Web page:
Symfony Internals #2: Data Validation

Is Symfony using some sort of magic to validate inputs?

Photo by SIMON LEE on Unsplash

This article is the second part of the blog serie Symfony Internals, which dissects the internal workings of the framework and its components. Whether it’s to contribute to Symfony development or for your personal knowledge, you’ll find here a vulgarization of the solutions implemented within the internal classes of Symfony.

One of the first thing you learn when getting into application development is to never, absolutely never trust user inputs. It means that you must always check and validate the format the data are coming to you and never assume they are valid. Said differently: always assume data you’re receiving are invalid and that you must perform verifications. Don’t get me wrong, it isn’t only for users of your applications: Symfony is always validating the data you pass to the framework (in your configuration files and in service declarations for example). I wrote a bit about it in the first article of Symfony Internals.

Wherever you need to do this, it is a tedious task. Roughly it’s always the same process, the same validation rules. Luckily enough for us the Validator component of Symfony (which you can use in your own PHP project as it is a standalone library!) will help us to write clear constraints and will fit most of your use cases. If not, you can write your own validation rule and use it the Validator component.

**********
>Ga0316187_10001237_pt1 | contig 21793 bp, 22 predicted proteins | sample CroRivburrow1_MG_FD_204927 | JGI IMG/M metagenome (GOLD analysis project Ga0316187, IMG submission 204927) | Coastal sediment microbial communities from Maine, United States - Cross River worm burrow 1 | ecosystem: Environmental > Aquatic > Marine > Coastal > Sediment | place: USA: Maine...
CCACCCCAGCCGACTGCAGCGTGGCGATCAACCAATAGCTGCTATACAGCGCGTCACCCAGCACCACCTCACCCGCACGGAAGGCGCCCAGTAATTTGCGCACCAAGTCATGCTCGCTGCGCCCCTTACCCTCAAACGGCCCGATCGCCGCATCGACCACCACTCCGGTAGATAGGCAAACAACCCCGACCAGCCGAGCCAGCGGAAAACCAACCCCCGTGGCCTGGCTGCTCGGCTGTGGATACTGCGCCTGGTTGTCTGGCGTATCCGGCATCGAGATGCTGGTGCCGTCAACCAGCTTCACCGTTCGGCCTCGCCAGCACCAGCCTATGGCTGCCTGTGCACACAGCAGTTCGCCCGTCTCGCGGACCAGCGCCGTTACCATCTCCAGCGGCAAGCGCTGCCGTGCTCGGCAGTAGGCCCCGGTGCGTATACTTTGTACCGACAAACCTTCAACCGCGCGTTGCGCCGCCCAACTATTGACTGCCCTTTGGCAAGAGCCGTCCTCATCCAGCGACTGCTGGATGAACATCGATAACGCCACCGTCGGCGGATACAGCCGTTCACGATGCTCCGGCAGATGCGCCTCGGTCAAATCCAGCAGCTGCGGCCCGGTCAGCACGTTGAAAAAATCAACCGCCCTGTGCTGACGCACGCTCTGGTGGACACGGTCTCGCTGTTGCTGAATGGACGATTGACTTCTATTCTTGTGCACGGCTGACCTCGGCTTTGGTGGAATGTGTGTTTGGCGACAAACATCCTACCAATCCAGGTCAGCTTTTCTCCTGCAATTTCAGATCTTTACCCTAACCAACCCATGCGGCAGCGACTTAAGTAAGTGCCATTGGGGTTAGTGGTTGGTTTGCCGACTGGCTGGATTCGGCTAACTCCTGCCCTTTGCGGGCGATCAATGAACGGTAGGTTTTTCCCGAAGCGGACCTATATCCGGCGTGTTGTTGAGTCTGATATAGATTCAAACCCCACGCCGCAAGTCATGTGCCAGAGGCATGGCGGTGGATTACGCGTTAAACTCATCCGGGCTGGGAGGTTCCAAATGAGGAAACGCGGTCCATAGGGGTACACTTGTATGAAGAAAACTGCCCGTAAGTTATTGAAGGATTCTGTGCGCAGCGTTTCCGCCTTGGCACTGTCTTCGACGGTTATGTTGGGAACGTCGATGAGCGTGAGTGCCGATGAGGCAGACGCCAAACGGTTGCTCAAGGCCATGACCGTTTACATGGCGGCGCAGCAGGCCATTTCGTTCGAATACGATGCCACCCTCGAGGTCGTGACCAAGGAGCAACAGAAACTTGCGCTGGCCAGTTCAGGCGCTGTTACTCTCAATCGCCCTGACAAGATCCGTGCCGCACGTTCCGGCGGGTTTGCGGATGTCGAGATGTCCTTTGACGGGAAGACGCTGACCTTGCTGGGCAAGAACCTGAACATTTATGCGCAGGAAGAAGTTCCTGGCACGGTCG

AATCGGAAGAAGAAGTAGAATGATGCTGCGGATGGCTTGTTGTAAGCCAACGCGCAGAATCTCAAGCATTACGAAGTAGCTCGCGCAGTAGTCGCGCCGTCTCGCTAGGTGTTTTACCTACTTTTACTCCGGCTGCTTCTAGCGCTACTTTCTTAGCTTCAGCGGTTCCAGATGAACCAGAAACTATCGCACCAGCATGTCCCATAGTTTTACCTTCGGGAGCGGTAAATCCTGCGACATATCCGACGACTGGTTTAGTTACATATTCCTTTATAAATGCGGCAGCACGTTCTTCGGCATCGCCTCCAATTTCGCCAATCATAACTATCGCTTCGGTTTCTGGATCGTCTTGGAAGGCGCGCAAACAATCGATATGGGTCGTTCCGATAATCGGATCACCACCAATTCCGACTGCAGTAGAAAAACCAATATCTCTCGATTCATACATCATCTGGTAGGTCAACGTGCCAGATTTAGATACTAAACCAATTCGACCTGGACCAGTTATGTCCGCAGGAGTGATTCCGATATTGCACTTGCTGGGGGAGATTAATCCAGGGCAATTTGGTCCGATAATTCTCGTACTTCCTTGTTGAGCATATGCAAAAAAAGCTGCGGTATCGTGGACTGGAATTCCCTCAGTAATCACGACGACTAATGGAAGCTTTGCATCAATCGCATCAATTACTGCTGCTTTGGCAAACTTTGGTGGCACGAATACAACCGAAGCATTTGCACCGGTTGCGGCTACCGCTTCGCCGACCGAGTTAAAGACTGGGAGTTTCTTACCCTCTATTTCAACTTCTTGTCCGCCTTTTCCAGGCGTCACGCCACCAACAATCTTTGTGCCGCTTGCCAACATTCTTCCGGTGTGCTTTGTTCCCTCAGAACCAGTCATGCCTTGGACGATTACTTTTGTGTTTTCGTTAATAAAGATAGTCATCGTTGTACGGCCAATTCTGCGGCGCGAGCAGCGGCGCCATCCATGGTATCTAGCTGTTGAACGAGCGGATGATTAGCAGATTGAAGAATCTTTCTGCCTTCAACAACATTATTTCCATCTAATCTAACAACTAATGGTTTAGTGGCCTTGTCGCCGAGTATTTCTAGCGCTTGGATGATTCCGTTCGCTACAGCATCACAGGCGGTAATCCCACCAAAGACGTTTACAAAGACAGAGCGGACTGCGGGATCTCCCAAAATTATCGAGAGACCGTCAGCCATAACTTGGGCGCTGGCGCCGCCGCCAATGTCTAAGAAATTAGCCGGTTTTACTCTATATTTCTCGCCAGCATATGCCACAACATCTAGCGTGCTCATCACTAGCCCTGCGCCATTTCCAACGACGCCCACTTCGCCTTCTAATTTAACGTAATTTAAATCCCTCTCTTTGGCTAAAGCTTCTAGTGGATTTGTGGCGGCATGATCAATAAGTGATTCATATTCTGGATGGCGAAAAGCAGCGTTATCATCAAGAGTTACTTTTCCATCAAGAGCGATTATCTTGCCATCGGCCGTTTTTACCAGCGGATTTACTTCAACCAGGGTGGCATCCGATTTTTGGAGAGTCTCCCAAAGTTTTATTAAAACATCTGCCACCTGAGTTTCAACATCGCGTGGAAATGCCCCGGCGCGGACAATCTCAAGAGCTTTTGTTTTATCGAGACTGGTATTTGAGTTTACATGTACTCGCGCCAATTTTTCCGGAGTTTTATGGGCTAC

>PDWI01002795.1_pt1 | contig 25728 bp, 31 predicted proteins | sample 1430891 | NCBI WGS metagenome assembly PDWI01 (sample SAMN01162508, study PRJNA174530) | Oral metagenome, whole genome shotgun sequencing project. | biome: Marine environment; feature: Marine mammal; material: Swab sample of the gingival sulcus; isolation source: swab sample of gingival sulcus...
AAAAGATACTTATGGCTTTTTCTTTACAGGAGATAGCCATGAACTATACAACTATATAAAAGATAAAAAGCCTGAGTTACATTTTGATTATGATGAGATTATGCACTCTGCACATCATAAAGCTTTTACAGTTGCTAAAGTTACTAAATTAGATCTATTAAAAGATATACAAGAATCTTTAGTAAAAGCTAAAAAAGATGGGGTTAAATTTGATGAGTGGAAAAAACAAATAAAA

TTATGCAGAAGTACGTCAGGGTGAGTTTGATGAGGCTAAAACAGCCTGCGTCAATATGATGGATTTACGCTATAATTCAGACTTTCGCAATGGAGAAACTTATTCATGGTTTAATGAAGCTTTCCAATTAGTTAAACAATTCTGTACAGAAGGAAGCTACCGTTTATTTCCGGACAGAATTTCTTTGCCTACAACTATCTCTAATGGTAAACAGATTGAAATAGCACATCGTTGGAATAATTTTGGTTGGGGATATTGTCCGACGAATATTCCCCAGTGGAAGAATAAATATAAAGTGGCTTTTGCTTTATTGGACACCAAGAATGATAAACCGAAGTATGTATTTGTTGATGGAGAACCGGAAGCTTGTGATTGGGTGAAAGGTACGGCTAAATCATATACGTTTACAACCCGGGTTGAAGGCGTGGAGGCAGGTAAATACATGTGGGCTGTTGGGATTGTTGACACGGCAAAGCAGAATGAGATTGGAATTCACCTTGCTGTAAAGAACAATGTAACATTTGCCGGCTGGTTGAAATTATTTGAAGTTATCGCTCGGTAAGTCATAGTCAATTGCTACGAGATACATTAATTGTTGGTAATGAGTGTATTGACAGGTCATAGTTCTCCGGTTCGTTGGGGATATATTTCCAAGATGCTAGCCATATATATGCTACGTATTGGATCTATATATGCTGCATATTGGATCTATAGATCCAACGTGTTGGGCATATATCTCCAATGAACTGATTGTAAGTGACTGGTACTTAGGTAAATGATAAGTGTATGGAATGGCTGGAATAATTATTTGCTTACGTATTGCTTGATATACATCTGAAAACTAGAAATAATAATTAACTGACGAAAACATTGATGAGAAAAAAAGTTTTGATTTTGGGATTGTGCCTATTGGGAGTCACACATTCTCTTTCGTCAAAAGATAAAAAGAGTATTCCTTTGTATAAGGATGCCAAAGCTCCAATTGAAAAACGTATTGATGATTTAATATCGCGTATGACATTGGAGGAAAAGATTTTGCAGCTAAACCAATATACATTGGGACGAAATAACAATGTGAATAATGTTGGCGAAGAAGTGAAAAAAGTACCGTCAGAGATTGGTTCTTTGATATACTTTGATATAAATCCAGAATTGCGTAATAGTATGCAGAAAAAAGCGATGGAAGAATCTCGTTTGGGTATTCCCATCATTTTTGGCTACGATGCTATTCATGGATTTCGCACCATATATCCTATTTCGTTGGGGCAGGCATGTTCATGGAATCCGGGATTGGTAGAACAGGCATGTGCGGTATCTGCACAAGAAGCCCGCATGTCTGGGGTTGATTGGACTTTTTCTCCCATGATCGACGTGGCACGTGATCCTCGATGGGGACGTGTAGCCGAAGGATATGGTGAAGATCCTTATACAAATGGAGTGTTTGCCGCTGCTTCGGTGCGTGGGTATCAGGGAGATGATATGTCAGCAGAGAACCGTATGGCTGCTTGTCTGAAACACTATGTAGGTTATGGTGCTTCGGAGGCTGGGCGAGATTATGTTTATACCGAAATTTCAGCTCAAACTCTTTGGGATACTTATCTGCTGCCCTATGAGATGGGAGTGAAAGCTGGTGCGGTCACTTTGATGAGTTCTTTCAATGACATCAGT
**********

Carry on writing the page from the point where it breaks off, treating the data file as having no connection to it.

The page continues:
On a side note, the Validator component is based on the JS 303 specification.

The kind-of-entrypoint of this component may be the ValidatorInterface. It declares a validate method, which enables you to validate a value against a set of constraints. It returns an instance of an implementation of ConstraintViolationListInterface, which is likely to be ConstraintViolationList.

ConstraintViolationList implements many interfaces like the standards Traversable, Countable and ArrayAccess. Thanks to this, you’re able to use objects of this type like an array: loop through them, count elements, array item access syntax, etc. If you’re into Iterators, this class is also implementing IteratorAggregate and using an ArrayIterator. That’s pretty good news if you have gigantic sets of data to validate!

This list holds violations as multiple instances of ConstraintViolation (one by violation). There’s no complex logic in there, and it is some kind of a model to hold all information about the violation: the path (i.e. the property that caused the violation for instance), the violation message and message template if it has parameters, etc.

Alright, so we have a Validator returning a list of violations. We have the input, we have the output. So, what’s happening in between?

When validating input with the Validator, you’re actually using a RecursiveValidator. And that’s super cool because thanks to this, you’ll be able to validate deep data structures like objects in just one call.

At the validation call, the RecursiveValidator will start an execution context. What the point here? Starting a new context at each execution allows you to use the same Validator instance and separate violations from each other from a validation to another. Indeed, it would be disturbing to have violations adding indefinitely to the same list at each validation. Also, it wouldn’t be very cool if the list of violations was cleaned up each time a new validation is done. So we separate each Validator execution. You may know understand why it is named an ExecutionContext.